Consequently, the evidence presented by McCann was insufficient to support a claim of hostile work environment, and the district court properly granted summary judgment with respect to this claim.
Accordingly, we affirm the district court's grant of summary judgment as to all claims.
1. The complaint incorrectly identifies Melinda Bounds as “Melissa.” McCann v. Mobile County Personnel Bd., No. 05-0364-WS, 2006 WL 1867486, at *1 n. 1 (S.D.Ala.2006).
2. The Mobile County Personnel Board did not participate in this appeal but is a named party in this action.
3. Under Article III of the Constitution, federal courts are limited in their jurisdiction to “cases” and “controversies.” U.S. Const. art. III, § 2. A case or controversy requires the presence of adverse parties. See GTE Sylvania, Inc. v. Consumers Union of the U.S., Inc., 445 U.S. 375, 382-83, 100 S.Ct. 1194, 63 L.Ed.2d 467 (1980). When “both litigants desire precisely the same result,” there is “no case or controversy within the meaning of Art. III of the Constitution.” Moore v. Charlotte-Mecklenburg Bd. of Educ., 402 U.S. 47, 48, 91 S.Ct. 1292, 28 L.Ed.2d 590 (1971) (per curiam). Thus, “a party normally has no standing to appeal a judgment to which he or she consented.” Reynolds v. Roberts, 202 F.3d 1303, 1312 (11th Cir.2000) (brackets and quotations omitted). Because McCann voluntarily consented to summary judgment against her on her retaliatory failure to promote claim against Turner, Haley, Tillman, and the Mobile County Personnel Board, she cannot appeal the dismissal of these claims and, therefore, they are not at issue in this appeal.
4. McCann alleges that she is the only person who was ever disciplined for violating the uniform policy and questions whether the policy was ever disclosed to the officers at the Metro Barracks. Because she is unable to find a “nearly identical” comparator, McCann argues that requiring “identical misconduct would be improperly drawing the circle of comparators too tightly.” (Appellant's Br. 16.) McCann advocates for use of the “similar” misconduct standard that has been articulated at times in our past opinions, which requires “similar misconduct from the similarly situated comparator.” Alexander v. Fulton County, Ga., 207 F.3d 1303, 1334 (11th Cir.2000) (quotations omitted); see also Anderson v. WBMG-42, 253 F.3d 561, 565 (11th Cir.2001). “Nearly identical,” however, does not mean “exactly identical.” A range of comparators may satisfy this standard. While we recognize the difficulty McCann may face in meeting this standard, we are bound by precedent to adhere to the “nearly identical standard.” See Burke-Fowler, 447 F.3d at 1323 n. 2 (finding that the court was required to follow the “nearly identical” standard despite a later panel decision that called this requirement into question, reasoning that “when a later panel decision contradicts an earlier one, the earlier panel decision controls”). Further, there is the possibility that even in the absence of what may fairly be described as a nearly identical comparator, some conduct may be so unfairly discriminatory that no reasonable person would find it non-actionable. That is not the case here and we need not speculate on what such conduct might be. The comparators that McCann presents on appeal must therefore satisfy the “nearly identical” test.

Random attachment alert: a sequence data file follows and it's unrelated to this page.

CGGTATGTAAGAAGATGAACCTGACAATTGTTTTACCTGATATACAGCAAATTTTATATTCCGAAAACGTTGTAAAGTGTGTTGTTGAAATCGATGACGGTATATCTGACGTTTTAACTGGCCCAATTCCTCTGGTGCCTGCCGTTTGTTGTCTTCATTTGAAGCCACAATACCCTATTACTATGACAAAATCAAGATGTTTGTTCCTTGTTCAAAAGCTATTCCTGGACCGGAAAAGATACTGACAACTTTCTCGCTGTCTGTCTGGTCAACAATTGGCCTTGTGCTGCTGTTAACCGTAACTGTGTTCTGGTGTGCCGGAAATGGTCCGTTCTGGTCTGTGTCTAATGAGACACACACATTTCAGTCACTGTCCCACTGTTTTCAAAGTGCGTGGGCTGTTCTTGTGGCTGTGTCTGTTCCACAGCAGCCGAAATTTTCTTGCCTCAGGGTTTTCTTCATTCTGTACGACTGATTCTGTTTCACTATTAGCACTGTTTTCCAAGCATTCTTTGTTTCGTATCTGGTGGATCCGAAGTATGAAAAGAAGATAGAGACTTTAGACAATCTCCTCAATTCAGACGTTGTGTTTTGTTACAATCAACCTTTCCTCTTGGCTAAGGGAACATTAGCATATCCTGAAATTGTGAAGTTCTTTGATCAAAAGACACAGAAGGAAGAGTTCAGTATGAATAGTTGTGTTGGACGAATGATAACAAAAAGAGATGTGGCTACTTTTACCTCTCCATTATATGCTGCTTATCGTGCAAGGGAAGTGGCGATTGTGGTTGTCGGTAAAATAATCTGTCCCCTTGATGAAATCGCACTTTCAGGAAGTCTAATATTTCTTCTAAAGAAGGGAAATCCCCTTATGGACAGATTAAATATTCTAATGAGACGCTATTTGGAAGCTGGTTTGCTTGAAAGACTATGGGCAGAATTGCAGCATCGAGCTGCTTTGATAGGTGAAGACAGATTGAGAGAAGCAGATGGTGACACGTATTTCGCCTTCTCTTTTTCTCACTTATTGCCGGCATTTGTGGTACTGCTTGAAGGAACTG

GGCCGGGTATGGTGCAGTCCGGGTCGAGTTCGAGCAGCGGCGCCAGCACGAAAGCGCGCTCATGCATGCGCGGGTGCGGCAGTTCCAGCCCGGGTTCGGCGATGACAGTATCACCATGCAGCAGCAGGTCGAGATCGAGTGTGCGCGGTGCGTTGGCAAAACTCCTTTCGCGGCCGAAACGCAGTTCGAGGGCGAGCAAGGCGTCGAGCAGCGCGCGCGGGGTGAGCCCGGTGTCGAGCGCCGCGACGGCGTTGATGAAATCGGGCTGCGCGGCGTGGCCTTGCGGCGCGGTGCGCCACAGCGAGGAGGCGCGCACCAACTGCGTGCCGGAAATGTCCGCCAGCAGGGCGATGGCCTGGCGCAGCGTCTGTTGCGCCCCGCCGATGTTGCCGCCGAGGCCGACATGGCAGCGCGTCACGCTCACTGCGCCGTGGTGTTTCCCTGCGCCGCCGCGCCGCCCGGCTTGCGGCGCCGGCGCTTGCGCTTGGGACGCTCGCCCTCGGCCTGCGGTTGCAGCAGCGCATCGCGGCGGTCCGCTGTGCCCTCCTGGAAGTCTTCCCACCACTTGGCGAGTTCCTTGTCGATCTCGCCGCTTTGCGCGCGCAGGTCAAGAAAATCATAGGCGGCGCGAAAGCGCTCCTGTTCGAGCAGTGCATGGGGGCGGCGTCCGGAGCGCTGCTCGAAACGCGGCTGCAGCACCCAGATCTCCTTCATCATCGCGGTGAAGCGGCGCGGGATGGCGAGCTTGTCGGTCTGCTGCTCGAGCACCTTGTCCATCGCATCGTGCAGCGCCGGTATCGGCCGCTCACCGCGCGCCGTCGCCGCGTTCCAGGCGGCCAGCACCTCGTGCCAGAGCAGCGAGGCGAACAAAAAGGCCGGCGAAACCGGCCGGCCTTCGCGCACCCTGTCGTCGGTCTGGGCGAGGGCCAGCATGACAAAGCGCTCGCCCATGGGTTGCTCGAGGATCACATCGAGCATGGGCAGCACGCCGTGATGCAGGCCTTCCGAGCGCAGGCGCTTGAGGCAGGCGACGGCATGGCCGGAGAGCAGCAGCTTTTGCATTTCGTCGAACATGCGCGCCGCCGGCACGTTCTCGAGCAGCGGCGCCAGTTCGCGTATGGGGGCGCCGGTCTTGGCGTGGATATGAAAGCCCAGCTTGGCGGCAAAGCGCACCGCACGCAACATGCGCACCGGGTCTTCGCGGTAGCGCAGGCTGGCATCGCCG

5. The district court determined that McCann's change in shift assignment and denial of request to transfer did not amount to adverse employment actions because she did not demonstrate how either action was “serious and material.” McCann, 2006 WL 1867486, at *17-18. Because McCann has not advanced arguments relating to this determination on appeal, these alleged acts will not be considered in either her discrimination or retaliation claims.
6. Because McCann has not made out a prima facie case of racial discrimination, her argument that pretext can be shown through language demonstrating discriminatory animus will also not be reached.
7. Moreover, the district court noted that McCann provided no explanation for why Bounds would have been motivated to retaliate against her, as Bounds' only involvement in the imposition of the suspension was to testify about the uniform directive. See McCann, 2006 WL 1867486, at *8.
8. The district court determined that McCann's two acts of alleged opposition to perceived race discrimination that occurred before her suspension, her filing of a Title VII lawsuit in 1999 and her submission of an officer narrative form on February 18, 2004, occurred too long before her suspension to support an inference of causation. McCann, 2006 WL 1867486, at *6. Because McCann has not advanced arguments relating to these acts on appeal, they will not be considered.
9. This reasoning also applies to McCann's claim that Sergeant Taylor apologized for giving her a low service rating, as supervisors vary in their opinions as to what constitutes satisfactory employee performance.
10. Although these offensive statements occurred outside the statutory time period, as long as “an act contributing to the [hostile work environment] claim occurs within the filing period, the entire time period of the hostile environment may be considered by a court for the purposes of determining liability.” Morgan, 536 U.S. at 117, 122 S.Ct. 2061. Thus, “[i]t does not matter ․ that some of the component acts of the hostile work environment fall outside the statutory time period.” Id.